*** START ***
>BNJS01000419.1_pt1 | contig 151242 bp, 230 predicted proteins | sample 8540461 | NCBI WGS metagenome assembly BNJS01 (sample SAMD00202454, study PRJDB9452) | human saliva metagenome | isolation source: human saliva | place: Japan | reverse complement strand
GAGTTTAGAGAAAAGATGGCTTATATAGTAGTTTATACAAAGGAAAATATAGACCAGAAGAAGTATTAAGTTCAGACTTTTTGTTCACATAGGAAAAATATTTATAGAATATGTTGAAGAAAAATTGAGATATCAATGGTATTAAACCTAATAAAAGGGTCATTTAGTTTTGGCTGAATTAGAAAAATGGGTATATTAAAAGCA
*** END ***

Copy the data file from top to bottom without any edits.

>BNJS01000419.1_pt1 | contig 151242 bp, 230 predicted proteins | sample 8540461 | NCBI WGS metagenome assembly BNJS01 (sample SAMD00202454, study PRJDB9452) | human saliva metagenome | isolation source: human saliva | place: Japan | reverse complement strand
GAGTTTAGAGAAAAGATGGCTTATATAGTAGTTTATACAAAGGAAAATATAGACCAGAAGAAGTATTAAGTTCAGACTTTTTGTTCACATAGGAAAAATATTTATAGAATATGTTGAAGAAAAATTGAGATATCAATGGTATTAAACCTAATAAAAGGGTCATTTAGTTTTGGCTGAATTAGAAAAATGGGTATATTAAAAGCA